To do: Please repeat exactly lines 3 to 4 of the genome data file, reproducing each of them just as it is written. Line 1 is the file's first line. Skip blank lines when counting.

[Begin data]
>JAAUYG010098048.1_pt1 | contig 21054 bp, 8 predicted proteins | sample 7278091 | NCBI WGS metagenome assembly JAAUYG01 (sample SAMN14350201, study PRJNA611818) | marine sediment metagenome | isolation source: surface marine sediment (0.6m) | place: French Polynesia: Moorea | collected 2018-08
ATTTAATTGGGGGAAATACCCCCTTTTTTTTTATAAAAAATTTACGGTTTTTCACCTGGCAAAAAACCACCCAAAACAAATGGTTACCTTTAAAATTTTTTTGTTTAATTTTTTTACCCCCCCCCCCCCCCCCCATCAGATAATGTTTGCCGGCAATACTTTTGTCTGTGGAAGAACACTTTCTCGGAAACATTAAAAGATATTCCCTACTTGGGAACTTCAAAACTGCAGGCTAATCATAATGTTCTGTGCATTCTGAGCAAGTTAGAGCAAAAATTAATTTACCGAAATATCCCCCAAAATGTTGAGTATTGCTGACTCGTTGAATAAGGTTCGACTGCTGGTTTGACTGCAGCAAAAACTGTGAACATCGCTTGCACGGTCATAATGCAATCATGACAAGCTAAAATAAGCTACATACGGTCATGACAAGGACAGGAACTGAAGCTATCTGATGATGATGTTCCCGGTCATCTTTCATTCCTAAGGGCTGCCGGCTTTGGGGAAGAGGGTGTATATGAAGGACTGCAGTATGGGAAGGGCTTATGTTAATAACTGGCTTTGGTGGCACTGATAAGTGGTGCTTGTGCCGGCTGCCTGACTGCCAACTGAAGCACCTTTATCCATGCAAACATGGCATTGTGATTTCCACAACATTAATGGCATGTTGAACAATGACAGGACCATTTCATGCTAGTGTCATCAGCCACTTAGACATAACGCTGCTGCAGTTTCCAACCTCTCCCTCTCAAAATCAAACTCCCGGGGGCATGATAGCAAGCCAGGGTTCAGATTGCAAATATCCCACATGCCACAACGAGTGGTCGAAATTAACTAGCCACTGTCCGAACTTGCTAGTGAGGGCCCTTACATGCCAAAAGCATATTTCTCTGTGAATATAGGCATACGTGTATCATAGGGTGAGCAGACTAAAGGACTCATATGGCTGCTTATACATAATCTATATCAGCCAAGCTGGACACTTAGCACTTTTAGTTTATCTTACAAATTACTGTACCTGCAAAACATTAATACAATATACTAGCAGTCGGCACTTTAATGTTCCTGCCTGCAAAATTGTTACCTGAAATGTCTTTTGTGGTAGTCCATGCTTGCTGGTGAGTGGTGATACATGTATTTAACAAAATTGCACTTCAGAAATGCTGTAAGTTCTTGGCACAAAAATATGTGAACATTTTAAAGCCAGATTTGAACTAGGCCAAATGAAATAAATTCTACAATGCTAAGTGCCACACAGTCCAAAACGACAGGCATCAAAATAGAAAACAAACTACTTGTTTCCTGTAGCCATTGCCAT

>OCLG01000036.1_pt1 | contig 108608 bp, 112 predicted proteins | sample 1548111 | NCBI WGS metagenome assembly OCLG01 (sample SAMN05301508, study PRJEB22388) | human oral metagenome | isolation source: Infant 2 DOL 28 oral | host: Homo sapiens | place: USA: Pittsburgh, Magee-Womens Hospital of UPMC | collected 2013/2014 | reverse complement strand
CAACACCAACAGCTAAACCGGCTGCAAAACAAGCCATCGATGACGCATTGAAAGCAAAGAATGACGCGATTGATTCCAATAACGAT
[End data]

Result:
>OCLG01000036.1_pt1 | contig 108608 bp, 112 predicted proteins | sample 1548111 | NCBI WGS metagenome assembly OCLG01 (sample SAMN05301508, study PRJEB22388) | human oral metagenome | isolation source: Infant 2 DOL 28 oral | host: Homo sapiens | place: USA: Pittsburgh, Magee-Womens Hospital of UPMC | collected 2013/2014 | reverse complement strand
CAACACCAACAGCTAAACCGGCTGCAAAACAAGCCATCGATGACGCATTGAAAGCAAAGAATGACGCGATTGATTCCAATAACGAT